I'd still like to see the wording of the description tightened a bit so that "traditional" means "proceed to posted coordinates, sign logbook, log 'found it'" and let "mystery" be the catch-all for "solve a puzzle to get the combination" or "must do chicken dance within 1.37 minutes of signing book" or whatever. A last-minute traveller could then load a PQ of just traditionals and do a day's caching without ever looking at a cache page for chicken dance requirements, photos, or whatever.

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Aaaah, I see. without giving it away, I think I know what that cache is and if it is what i think it is, I think the page has it miscategorized. My take is that the cache type for that page is "traditional" and the container type is "unspecified". The absence of a "traditional" container does not change the type of the hunt.

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I'd say that traditional is everything you can find with only the coordinates loaded in your GPS. You don't need the description to find a traditional. That would make flat non-container caches traditionals.

 

I'd call everything where you have to read the description a multi or unknown/puzzle. A multi is quite well defined in the guidelines, so that would leave unknown "the catch-all group" as it is described in the guidelines. But... there are some caches, where the owner requires you to do something special after finding and logging the cache: take a photo, take a shower in nearby fountain, log in poem form or set a new cache ("breeder cache"). These tasks can only be known if you read the description, so they can't be called traditional, they should be called unknown and if such caches have no additional elements that make them multi or something, then they are "unknown where given coordinates point to the container."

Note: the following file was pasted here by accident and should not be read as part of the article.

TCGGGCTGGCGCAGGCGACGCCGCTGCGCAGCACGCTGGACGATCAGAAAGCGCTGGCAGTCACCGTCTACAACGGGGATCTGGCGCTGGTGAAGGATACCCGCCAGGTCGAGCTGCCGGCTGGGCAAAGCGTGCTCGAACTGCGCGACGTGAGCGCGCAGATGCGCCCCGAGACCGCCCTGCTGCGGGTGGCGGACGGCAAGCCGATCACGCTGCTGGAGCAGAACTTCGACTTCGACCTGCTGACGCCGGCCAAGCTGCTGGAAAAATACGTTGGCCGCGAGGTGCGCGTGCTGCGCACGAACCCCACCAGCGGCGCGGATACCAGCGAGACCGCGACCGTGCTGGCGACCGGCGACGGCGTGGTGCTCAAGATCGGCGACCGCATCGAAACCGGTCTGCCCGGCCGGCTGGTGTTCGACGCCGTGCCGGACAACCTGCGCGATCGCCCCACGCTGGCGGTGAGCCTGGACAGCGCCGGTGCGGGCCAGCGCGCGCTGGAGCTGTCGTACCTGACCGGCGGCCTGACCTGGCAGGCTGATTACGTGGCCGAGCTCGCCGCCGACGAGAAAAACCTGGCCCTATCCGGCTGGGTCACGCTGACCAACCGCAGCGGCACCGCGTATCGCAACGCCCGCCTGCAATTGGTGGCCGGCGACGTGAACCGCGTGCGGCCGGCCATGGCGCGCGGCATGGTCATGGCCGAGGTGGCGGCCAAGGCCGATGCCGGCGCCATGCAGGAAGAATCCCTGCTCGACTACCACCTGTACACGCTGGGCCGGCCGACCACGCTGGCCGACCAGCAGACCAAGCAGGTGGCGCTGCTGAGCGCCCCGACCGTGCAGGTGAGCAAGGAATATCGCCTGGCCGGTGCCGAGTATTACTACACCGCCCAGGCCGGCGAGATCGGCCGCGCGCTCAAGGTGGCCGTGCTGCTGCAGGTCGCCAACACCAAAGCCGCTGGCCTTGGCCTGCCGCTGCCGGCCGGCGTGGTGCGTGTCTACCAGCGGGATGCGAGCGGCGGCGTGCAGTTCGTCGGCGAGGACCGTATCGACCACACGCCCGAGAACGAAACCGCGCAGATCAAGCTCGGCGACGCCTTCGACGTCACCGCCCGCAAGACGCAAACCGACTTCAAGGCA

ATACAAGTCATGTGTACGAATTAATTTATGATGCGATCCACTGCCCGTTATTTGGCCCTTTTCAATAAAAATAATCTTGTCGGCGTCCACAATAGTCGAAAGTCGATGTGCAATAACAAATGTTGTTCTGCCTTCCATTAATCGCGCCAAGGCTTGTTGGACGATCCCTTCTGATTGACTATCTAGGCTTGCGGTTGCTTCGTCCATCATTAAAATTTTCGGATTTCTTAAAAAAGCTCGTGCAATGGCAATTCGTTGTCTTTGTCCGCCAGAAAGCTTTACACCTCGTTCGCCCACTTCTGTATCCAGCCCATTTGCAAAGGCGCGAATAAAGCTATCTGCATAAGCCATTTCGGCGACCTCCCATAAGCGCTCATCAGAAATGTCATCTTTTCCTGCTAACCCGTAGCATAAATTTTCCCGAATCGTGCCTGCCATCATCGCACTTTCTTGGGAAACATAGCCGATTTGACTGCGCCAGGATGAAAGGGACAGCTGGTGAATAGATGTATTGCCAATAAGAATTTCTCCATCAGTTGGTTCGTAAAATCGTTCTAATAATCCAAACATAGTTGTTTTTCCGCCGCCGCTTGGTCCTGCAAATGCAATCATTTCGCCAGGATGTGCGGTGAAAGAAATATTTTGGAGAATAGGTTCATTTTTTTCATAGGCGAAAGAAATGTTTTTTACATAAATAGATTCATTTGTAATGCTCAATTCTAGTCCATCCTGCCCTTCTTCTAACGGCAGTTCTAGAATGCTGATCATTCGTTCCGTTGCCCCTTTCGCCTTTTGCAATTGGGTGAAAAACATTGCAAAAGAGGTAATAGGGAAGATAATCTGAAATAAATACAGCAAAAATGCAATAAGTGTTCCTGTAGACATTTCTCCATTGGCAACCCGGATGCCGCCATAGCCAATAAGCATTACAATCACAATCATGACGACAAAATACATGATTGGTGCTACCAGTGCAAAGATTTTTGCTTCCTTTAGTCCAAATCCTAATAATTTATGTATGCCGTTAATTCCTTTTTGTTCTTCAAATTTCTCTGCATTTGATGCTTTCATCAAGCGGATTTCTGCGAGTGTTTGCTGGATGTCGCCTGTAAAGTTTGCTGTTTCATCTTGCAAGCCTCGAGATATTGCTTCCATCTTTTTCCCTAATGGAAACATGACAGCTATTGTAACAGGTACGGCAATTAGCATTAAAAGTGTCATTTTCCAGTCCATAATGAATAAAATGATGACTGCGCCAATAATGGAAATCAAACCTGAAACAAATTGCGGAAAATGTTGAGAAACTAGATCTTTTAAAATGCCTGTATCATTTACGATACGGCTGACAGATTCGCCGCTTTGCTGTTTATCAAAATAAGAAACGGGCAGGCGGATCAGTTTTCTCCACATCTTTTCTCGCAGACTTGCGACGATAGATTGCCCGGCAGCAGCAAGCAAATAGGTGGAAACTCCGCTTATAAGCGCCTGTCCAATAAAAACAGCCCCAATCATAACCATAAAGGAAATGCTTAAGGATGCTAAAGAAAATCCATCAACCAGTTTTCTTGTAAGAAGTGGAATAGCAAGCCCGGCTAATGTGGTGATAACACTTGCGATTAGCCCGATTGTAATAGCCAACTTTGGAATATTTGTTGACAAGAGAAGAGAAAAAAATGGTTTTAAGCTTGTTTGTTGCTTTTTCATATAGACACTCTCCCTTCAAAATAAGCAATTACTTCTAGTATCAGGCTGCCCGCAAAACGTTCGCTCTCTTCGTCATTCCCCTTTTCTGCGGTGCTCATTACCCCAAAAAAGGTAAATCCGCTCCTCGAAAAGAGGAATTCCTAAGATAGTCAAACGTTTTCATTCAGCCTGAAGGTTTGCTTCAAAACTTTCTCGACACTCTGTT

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I'd call everything where you have to read the description a multi or unknown/puzzle. A multi is quite well defined in the guidelines, so that would leave unknown "the catch-all group" as it is described in the guidelines. But... there are some caches, where the owner requires you to do something special after finding and logging the cache: take a photo, take a shower in nearby fountain, log in poem form or set a new cache ("breeder cache"). These tasks can only be known if you read the description, so they can't be called traditional, they should be called unknown and if such caches have no additional elements that make them multi or something, then they are "unknown where given coordinates point to the container."
That works for me, but how do we get TPTB to update the official guidelines? Right now, cache owners can argue that it's a traditional if the cache is at the posted coordinates, no matter how involved or puzzle-like the rest of the experience turns out to be. And that it can't be a puzzle/mystery cache if the coordinates listed are the actual cache location.